The security code on the back of your credit card, which older credit cards may not have, is a three or four digit number used to verify that you actually hold the card. It is also called a CVV or CV2. There are a lot of questions about when it is safe to give this security code out, and when you should not release this information. It is usually safe to give out this code when shopping online, especially to well-known retailers, but you should never release it when you are using the card in person.
Generally, the security code was intended for extra protection when you purchase items on the Internet. It is used to verify that you in fact are entitled to use the card, and that you have all the information contained on the card. Since an online purchase doesn't show your card to the vendor, the number helps prevent the vendor from making a sale to someone fraudulently using the main number and expiration date, which might be stolen from the front of the card.
This is why you should never release the security code when you are present for a sales transaction. It doesn't show up when the card is scanned, or when a copy of the card is imprinted on a sales slip. People who steal this information, including some people who work at point-of-purchase businesses, don't have all the information needed to make most Internet purchases. Of course, not all companies online ask for your CVV, and it might be a good idea to only use vendors that will require this information when you shop on the Internet to support those vendors that are attempting to stop fraudulent use of your card.
Even with firewalls, security systems, and everything else in place, you cannot be 100% assured that giving out your security code on the Internet guarantees your safety. In all instances where you disclose all relevant information needed to make Internet purchases, there is a chance that people taking that information might steal it. This is why you must view the security code as only one method of attempting to prevent Internet fraud. Careful scrutiny of charges on your credit card, and not giving this information out to unknown vendors is important too.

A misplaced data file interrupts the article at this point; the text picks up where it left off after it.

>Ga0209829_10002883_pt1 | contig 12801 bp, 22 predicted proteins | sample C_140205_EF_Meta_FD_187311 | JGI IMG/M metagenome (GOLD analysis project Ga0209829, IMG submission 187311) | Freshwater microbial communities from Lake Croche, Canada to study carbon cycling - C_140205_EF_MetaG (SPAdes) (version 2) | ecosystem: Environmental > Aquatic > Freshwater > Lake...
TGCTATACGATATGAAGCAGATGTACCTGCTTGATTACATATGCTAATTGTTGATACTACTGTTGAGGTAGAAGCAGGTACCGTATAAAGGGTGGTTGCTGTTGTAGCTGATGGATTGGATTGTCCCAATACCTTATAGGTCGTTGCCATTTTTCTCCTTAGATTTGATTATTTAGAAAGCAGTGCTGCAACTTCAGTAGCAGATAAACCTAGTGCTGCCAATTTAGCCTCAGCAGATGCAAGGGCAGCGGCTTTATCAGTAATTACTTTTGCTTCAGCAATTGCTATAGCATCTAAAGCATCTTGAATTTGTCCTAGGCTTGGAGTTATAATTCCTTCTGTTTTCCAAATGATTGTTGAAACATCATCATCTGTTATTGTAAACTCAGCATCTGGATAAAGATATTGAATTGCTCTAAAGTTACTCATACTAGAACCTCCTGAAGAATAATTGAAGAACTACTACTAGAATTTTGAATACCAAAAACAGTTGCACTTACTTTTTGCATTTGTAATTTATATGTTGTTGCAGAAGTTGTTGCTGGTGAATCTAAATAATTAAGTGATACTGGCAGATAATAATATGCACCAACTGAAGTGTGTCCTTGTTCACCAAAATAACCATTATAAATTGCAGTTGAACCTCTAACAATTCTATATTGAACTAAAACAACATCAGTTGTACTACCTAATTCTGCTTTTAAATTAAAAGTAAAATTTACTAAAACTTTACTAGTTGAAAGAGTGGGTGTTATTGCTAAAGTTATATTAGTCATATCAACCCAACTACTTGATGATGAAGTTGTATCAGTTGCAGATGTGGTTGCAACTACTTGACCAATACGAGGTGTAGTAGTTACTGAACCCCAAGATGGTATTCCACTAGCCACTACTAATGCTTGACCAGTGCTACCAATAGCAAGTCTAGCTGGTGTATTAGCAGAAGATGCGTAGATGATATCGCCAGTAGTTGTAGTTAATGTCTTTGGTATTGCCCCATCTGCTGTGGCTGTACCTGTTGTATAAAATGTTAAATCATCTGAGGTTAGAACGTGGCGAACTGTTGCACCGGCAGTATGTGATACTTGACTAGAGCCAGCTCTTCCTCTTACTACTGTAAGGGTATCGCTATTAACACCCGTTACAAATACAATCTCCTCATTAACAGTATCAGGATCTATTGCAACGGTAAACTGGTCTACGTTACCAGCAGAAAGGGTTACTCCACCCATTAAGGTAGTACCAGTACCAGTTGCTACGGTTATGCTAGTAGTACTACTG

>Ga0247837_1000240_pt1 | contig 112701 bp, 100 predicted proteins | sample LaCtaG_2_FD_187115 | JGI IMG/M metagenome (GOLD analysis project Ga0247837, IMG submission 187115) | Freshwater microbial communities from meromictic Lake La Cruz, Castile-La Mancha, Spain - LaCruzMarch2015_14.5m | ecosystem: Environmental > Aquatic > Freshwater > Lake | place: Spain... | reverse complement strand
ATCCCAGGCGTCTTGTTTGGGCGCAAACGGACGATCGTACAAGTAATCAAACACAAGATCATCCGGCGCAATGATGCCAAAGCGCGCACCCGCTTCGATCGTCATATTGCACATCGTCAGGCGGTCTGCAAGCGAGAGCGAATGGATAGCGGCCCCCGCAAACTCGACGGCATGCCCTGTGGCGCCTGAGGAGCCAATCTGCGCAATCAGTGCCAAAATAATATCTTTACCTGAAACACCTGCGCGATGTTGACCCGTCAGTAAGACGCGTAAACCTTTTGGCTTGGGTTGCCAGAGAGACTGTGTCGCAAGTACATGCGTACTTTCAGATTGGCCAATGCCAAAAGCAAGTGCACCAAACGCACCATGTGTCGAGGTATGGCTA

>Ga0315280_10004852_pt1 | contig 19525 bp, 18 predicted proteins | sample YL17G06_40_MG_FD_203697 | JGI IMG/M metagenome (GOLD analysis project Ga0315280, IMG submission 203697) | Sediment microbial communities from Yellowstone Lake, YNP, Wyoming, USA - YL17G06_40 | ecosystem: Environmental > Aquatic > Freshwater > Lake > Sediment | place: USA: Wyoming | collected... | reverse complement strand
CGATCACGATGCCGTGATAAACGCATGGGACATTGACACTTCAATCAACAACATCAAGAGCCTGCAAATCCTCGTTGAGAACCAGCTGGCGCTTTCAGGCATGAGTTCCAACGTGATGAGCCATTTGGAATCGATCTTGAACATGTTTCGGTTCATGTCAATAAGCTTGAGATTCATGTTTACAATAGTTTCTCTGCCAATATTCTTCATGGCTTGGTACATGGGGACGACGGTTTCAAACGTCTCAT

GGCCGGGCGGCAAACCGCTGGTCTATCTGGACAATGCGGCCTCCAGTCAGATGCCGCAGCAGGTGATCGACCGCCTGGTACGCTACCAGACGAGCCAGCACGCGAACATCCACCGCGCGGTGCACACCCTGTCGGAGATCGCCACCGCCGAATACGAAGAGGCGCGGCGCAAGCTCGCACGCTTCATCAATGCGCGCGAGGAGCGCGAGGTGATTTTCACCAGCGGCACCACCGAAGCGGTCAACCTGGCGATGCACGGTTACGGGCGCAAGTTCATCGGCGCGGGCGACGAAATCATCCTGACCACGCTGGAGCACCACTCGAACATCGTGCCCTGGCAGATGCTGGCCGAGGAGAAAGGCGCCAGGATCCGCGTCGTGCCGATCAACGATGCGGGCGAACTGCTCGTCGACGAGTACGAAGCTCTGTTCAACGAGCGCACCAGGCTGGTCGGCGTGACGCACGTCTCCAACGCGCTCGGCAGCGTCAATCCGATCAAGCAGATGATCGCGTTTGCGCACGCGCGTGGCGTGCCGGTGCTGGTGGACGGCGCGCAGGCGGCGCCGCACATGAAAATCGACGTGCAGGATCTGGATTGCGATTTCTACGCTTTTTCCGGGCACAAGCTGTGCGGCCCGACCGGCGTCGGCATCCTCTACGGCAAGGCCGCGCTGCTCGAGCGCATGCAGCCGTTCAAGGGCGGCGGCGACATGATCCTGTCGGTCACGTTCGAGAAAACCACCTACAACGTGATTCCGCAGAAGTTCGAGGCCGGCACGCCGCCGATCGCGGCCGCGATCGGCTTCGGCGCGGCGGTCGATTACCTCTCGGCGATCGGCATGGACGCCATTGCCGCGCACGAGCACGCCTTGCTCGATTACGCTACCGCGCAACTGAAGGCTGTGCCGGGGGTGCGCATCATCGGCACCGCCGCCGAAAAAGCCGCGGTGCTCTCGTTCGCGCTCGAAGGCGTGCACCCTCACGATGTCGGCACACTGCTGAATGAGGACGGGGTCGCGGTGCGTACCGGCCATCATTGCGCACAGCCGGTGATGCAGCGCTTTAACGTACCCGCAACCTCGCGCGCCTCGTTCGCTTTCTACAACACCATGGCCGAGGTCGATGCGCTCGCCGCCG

You can be more certain of larger and more reputable vendors when you are asked for your security code. You should probably avoid giving this information out to vendors you have never heard of before, and who don't seem to have a high amount of site traffic. You may also be asked for your security code number when you purchase things on the telephone, and you should probably not give this information out if you're on a cellphone in a public venue.
It is very clear though, that if you are purchasing something in person, a retailer will not ask for your CVV. He or she will usually verify your right to use the card by comparing signatures on the back of the card and the receipt.